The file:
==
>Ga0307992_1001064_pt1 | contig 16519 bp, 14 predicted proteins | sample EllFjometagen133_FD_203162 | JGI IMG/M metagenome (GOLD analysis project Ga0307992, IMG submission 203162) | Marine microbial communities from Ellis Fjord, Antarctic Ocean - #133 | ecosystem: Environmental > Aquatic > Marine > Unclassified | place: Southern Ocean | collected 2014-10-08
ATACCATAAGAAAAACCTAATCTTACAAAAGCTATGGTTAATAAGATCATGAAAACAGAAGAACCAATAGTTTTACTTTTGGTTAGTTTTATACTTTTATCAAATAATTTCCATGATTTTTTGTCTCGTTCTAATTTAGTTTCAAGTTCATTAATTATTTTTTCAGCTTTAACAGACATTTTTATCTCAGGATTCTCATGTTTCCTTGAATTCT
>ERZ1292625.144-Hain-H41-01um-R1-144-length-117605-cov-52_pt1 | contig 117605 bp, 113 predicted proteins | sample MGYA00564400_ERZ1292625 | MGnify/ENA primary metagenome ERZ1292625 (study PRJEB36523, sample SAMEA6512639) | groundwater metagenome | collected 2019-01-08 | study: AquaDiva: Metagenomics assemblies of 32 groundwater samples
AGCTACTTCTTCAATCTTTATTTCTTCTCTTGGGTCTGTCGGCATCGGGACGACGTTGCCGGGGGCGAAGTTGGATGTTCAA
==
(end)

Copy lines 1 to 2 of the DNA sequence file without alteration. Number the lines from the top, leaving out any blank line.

>Ga0307992_1001064_pt1 | contig 16519 bp, 14 predicted proteins | sample EllFjometagen133_FD_203162 | JGI IMG/M metagenome (GOLD analysis project Ga0307992, IMG submission 203162) | Marine microbial communities from Ellis Fjord, Antarctic Ocean - #133 | ecosystem: Environmental > Aquatic > Marine > Unclassified | place: Southern Ocean | collected 2014-10-08
ATACCATAAGAAAAACCTAATCTTACAAAAGCTATGGTTAATAAGATCATGAAAACAGAAGAACCAATAGTTTTACTTTTGGTTAGTTTTATACTTTTATCAAATAATTTCCATGATTTTTTGTCTCGTTCTAATTTAGTTTCAAGTTCATTAATTATTTTTTCAGCTTTAACAGACATTTTTATCTCAGGATTCTCATGTTTCCTTGAATTCT